WASHINGTON—Sales of previously owned U.S. homes posted their largest annual decline since 2014 in October, as the housing market continues to sputter due to higher mortgage rates that are reducing home affordability.
The latest data offered a mixed picture of a market that isn’t in free fall but also is far from robust. Existing-home sales edged up 1.4% in October from the previous month to a seasonally adjusted annual rate of 5.22 million, the National Association of Realtors said Wednesday. That broke a six-month streak when sales declined compared with a month earlier.
Sales, however, posted a sharp 5.1% drop compared with a year earlier, indicating the market is likely to end the year on a sluggish note.
Lawrence Yun, the trade group’s chief economist, said the annual decline signals softness in the housing sector that is likely to persist in the months to come.
“There is some feeling that the market could actually go even lower than what it is now in terms of sales,” Mr. Yun said.
When sales began slowing this spring, economists initially blamed a shortage of inventory, which has plagued the housing market throughout the recovery. But rising mortgage rates are playing a bigger role in slowing buyer demand than many economists had expected, shaking confidence that now is a good time to buy a home, according to recent surveys.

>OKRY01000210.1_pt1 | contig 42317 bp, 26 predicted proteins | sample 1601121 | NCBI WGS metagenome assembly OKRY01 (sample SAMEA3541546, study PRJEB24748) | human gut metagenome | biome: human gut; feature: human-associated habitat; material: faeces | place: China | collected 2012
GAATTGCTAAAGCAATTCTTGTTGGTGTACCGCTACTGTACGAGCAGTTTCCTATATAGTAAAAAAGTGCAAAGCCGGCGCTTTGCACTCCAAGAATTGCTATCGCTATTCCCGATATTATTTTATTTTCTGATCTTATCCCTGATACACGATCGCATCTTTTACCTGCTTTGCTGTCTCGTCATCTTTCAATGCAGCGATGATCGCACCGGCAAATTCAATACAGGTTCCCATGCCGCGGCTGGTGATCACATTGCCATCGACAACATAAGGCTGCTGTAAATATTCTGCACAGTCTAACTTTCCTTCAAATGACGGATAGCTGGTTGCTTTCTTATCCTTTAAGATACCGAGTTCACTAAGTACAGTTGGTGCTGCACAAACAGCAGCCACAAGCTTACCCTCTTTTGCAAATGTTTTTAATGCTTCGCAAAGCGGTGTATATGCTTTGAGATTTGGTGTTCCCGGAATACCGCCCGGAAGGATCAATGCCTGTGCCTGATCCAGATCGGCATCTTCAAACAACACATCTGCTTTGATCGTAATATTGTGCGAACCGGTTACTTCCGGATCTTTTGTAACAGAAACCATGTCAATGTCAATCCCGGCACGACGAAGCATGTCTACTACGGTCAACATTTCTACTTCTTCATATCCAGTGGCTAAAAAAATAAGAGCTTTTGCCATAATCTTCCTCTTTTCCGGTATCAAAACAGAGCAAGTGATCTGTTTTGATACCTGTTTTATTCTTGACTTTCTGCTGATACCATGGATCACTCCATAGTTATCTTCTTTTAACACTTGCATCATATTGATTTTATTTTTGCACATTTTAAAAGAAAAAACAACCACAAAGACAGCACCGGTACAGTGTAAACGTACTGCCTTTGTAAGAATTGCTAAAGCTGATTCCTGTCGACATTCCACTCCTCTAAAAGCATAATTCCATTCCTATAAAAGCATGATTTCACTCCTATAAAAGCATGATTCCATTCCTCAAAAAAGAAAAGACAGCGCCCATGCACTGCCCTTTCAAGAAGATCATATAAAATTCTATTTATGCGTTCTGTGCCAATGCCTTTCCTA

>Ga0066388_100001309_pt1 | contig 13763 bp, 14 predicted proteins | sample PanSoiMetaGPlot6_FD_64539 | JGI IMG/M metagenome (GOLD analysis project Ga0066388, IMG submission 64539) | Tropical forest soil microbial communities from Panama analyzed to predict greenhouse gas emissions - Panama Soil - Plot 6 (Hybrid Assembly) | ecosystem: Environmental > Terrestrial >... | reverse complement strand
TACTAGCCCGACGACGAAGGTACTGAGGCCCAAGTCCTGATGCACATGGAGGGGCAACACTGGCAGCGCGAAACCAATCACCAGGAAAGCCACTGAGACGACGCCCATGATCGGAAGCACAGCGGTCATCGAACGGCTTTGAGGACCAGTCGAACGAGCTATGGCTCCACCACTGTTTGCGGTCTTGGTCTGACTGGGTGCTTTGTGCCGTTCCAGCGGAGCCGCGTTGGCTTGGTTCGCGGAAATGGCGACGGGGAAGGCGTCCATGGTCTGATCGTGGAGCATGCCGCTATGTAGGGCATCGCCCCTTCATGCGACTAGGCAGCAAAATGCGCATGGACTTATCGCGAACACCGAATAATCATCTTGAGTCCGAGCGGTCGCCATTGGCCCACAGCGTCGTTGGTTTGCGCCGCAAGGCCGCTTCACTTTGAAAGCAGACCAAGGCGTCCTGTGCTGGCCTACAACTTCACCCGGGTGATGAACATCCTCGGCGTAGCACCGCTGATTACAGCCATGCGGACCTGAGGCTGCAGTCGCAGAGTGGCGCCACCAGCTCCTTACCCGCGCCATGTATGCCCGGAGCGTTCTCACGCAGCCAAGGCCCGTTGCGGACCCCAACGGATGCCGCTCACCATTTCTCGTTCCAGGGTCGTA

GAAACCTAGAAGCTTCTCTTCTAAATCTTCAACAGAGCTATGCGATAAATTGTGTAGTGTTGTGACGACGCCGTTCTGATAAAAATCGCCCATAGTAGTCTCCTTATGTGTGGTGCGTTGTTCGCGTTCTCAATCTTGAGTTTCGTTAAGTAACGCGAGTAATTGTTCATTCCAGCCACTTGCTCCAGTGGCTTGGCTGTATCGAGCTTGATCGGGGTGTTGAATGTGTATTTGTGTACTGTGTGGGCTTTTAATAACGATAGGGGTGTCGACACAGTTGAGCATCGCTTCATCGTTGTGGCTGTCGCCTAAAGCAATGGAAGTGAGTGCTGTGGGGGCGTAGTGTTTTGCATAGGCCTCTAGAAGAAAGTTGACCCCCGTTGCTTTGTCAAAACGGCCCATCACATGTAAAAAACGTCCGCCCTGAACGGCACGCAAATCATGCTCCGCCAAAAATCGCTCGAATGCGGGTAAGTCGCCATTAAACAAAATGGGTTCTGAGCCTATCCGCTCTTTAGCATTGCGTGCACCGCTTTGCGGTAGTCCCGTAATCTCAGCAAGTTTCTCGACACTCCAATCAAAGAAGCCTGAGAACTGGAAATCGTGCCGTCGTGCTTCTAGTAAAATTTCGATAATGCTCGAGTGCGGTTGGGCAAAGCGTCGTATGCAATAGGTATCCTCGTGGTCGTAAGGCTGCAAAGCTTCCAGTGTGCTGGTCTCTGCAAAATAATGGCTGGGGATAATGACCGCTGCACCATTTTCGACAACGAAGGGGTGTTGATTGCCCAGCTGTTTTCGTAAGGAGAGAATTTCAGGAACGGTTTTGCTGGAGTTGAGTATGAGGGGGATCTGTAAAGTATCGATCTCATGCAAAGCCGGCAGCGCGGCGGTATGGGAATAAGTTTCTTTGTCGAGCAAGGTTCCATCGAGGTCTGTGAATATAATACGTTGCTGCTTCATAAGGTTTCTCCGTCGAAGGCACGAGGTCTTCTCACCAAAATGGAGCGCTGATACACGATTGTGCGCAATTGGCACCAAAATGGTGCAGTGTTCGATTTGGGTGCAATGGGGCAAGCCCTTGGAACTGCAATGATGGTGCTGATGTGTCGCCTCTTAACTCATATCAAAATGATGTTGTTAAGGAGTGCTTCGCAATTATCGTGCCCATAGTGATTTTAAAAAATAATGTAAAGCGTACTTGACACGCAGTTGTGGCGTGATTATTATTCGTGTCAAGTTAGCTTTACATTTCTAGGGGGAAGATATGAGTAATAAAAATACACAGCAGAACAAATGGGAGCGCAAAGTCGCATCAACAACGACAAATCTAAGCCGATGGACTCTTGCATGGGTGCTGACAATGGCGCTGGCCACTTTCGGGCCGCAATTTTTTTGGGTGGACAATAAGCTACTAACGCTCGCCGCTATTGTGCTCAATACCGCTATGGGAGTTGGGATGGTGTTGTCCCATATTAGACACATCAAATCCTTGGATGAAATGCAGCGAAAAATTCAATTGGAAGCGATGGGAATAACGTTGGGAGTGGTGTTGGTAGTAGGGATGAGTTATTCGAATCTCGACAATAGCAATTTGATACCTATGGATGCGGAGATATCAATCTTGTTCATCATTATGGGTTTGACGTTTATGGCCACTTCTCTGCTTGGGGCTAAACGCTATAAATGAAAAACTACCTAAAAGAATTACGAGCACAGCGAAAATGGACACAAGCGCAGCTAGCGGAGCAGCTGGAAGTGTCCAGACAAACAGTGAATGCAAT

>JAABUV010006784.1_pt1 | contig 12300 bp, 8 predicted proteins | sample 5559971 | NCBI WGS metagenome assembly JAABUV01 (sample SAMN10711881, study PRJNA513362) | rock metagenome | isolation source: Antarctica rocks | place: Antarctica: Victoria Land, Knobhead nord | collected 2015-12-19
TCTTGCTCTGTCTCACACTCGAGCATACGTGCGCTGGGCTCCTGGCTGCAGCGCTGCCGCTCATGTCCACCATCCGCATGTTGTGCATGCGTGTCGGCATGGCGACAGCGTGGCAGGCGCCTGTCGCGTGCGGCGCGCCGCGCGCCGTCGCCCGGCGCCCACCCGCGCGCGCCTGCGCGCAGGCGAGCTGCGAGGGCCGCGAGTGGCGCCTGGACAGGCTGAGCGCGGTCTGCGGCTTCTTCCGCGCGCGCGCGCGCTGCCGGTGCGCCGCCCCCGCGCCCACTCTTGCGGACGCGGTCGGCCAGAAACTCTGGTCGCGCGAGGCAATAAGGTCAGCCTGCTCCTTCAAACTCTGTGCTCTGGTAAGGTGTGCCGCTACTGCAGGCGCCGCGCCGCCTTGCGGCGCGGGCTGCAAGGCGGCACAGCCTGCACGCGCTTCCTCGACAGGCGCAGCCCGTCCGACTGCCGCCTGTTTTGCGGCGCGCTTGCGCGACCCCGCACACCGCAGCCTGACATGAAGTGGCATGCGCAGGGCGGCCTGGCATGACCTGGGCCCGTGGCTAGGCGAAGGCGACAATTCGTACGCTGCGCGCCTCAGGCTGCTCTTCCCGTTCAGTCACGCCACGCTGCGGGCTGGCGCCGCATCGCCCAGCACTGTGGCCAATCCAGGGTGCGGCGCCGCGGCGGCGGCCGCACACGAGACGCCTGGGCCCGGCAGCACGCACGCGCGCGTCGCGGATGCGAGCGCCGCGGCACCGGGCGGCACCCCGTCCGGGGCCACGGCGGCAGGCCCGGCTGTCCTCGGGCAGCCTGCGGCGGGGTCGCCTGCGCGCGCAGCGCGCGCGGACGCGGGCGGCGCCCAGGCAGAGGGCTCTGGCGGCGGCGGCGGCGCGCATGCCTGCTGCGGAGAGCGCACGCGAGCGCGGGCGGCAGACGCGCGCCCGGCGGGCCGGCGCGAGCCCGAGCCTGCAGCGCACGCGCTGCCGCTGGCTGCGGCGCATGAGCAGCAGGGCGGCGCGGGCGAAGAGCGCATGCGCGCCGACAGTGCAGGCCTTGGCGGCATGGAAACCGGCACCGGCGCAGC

Mr. Yun said higher interest rates appear to be choking off buyer demand, and said the Federal Reserve should consider pausing its rate increases to give the housing sector time “to be on firmer ground.”
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Mike Fratantoni, chief economist at the Mortgage Bankers Association, said recent declines in the stock market are also causing fresh unease. “The level of volatility in the stock market is reflecting a lot of uncertainty about where we are with the broader economy. There is a little bit of increased anxiety about how much things are going to slow,” he said.
The good news for buyers is that conditions are becoming friendlier to them, as mortgage rate and home-price increases slow and inventory of homes for sale is growing compared with last year.
The rate for a 30-year fixed rate mortgage averaged 4.81% this week, down from 4.94% a week earlier, according to data released by Freddie Mac on Wednesday. Rates are still up significantly from a year ago, when they averaged 3.92%.
The median sale price for an existing home in October was $255,400, up 3.8% from a year earlier. That shows a cooling from a year ago, when prices rose about 5.5%.
There was a 4.3-months’ supply of homes on the market at the end of October, based on the current sales pace, down from 4.4 months in September but up from 3.9 months a year ago.
Mr. Fratantoni said the combination of more muted price growth and a greater number of homes for sale could boost the housing market in the spring, especially if wages continue to rise.
“We’re in this awkward place right now,” he said.
Purchases of previously owned homes account for the bulk of U.S. homebuying activity. The Commerce Department releases data on October new-home sales next Wednesday.
Home construction is weakening some, too. Starts fell in October for single-family construction, and permits, which can signal how much construction is planned, dropped 0.6% from September to an annual pace of 1.263 million last month.
Builders are taking a cautious stance given the Federal Reserve’s plan to continue gradually raising interest rates, the National Association of Home Builders said Monday. The trade group’s gauge of U.S. home-builder confidence fell sharply in November, dragged down by heightened concerns about affordability in the housing market.